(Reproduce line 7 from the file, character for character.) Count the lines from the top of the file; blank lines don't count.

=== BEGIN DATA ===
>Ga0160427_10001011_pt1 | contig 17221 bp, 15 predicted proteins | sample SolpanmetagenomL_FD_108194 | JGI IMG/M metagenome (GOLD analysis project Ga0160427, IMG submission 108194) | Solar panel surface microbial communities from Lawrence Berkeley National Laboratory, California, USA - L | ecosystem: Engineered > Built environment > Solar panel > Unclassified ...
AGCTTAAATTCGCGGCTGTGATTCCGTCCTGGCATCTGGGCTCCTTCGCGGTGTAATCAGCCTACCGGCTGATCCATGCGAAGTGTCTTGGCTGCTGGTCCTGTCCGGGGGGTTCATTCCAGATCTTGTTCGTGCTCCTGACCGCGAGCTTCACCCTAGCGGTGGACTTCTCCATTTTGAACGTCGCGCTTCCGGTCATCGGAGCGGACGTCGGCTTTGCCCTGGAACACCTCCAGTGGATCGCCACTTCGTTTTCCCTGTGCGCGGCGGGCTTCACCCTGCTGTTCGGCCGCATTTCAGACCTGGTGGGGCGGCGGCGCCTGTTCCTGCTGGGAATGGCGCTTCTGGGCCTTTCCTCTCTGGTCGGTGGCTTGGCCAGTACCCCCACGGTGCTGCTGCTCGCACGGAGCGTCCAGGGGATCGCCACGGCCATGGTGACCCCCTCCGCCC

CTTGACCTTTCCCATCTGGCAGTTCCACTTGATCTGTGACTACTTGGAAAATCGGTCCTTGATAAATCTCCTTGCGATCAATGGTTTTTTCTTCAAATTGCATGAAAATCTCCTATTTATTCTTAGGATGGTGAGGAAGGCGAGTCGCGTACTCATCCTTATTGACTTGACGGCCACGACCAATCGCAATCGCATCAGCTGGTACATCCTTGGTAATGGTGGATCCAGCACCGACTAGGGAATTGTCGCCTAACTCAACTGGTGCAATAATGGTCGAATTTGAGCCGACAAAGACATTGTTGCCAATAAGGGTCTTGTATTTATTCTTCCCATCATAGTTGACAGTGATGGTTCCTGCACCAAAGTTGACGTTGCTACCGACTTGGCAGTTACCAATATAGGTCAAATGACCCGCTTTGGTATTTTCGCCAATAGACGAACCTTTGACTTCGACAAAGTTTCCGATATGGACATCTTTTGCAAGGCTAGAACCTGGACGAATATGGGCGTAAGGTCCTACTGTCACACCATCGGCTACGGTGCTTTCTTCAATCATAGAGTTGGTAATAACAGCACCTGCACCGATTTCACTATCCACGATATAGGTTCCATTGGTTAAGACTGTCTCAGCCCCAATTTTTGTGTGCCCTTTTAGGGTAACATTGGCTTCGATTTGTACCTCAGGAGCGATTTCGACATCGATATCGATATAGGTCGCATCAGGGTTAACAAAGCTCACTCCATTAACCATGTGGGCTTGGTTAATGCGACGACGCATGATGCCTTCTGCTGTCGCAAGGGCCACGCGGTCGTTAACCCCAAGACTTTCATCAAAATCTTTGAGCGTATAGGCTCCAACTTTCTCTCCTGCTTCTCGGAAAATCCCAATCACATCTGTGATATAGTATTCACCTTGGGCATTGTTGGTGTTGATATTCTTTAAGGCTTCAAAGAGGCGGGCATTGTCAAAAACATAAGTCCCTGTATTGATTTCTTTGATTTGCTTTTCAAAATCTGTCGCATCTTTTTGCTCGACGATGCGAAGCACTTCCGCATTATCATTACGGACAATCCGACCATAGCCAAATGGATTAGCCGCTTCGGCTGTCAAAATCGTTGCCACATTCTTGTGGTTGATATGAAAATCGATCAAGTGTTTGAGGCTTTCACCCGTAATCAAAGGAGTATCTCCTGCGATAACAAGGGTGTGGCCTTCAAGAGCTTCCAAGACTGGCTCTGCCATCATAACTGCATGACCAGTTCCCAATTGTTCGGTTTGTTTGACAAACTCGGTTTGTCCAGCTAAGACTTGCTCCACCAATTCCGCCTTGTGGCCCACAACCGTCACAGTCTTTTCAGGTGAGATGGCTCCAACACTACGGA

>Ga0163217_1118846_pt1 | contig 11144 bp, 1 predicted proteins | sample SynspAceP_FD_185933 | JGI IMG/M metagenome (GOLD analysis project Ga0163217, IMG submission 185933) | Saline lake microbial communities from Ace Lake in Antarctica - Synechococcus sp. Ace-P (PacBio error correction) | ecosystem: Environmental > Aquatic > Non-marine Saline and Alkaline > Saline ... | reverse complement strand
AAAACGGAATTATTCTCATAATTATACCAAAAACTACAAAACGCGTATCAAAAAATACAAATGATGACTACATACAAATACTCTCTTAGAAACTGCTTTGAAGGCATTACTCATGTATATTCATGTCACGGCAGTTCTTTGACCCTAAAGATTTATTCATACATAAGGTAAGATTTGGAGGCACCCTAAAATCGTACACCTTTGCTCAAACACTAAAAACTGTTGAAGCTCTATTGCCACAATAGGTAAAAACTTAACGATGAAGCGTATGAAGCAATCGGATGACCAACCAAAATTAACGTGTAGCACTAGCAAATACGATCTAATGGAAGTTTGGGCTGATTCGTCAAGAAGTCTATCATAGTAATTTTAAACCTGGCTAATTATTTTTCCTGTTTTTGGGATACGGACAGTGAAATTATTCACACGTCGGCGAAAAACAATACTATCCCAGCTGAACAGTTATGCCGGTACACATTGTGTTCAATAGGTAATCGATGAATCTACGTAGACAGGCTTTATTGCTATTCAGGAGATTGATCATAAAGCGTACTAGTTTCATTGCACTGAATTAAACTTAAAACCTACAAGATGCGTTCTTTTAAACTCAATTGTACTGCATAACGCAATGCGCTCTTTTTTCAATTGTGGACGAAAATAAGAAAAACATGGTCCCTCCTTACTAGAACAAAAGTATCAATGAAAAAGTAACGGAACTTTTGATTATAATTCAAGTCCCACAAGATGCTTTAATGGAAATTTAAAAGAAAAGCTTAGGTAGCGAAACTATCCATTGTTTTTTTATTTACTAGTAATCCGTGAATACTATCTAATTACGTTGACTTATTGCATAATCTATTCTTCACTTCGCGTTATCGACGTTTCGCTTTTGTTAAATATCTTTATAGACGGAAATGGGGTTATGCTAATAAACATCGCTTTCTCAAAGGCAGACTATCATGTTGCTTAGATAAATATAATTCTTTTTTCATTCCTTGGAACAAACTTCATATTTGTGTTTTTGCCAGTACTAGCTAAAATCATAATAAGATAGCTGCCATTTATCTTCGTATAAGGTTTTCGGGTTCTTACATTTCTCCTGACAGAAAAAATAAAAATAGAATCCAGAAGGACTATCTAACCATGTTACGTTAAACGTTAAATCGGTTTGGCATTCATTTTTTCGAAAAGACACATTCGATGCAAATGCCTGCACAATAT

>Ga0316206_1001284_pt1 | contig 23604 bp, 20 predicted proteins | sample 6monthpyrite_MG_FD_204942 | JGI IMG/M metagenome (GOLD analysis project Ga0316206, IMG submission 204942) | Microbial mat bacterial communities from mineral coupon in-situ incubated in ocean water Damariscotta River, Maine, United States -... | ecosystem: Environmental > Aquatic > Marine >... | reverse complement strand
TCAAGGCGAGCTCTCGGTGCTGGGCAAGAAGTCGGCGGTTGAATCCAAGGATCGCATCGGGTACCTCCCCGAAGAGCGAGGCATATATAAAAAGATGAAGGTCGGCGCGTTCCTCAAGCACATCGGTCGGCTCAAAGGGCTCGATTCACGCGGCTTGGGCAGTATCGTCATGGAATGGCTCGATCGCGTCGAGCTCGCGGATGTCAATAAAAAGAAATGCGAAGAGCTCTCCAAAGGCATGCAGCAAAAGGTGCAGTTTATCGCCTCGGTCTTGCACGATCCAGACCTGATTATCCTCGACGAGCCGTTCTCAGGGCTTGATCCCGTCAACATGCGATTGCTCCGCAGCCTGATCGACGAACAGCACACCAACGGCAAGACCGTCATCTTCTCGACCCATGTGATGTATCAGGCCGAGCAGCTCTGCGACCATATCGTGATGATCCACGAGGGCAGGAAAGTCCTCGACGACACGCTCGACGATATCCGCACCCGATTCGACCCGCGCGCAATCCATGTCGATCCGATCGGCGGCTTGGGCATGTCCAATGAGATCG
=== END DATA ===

TCAAGGCGAGCTCTCGGTGCTGGGCAAGAAGTCGGCGGTTGAATCCAAGGATCGCATCGGGTACCTCCCCGAAGAGCGAGGCATATATAAAAAGATGAAGGTCGGCGCGTTCCTCAAGCACATCGGTCGGCTCAAAGGGCTCGATTCACGCGGCTTGGGCAGTATCGTCATGGAATGGCTCGATCGCGTCGAGCTCGCGGATGTCAATAAAAAGAAATGCGAAGAGCTCTCCAAAGGCATGCAGCAAAAGGTGCAGTTTATCGCCTCGGTCTTGCACGATCCAGACCTGATTATCCTCGACGAGCCGTTCTCAGGGCTTGATCCCGTCAACATGCGATTGCTCCGCAGCCTGATCGACGAACAGCACACCAACGGCAAGACCGTCATCTTCTCGACCCATGTGATGTATCAGGCCGAGCAGCTCTGCGACCATATCGTGATGATCCACGAGGGCAGGAAAGTCCTCGACGACACGCTCGACGATATCCGCACCCGATTCGACCCGCGCGCAATCCATGTCGATCCGATCGGCGGCTTGGGCATGTCCAATGAGATCG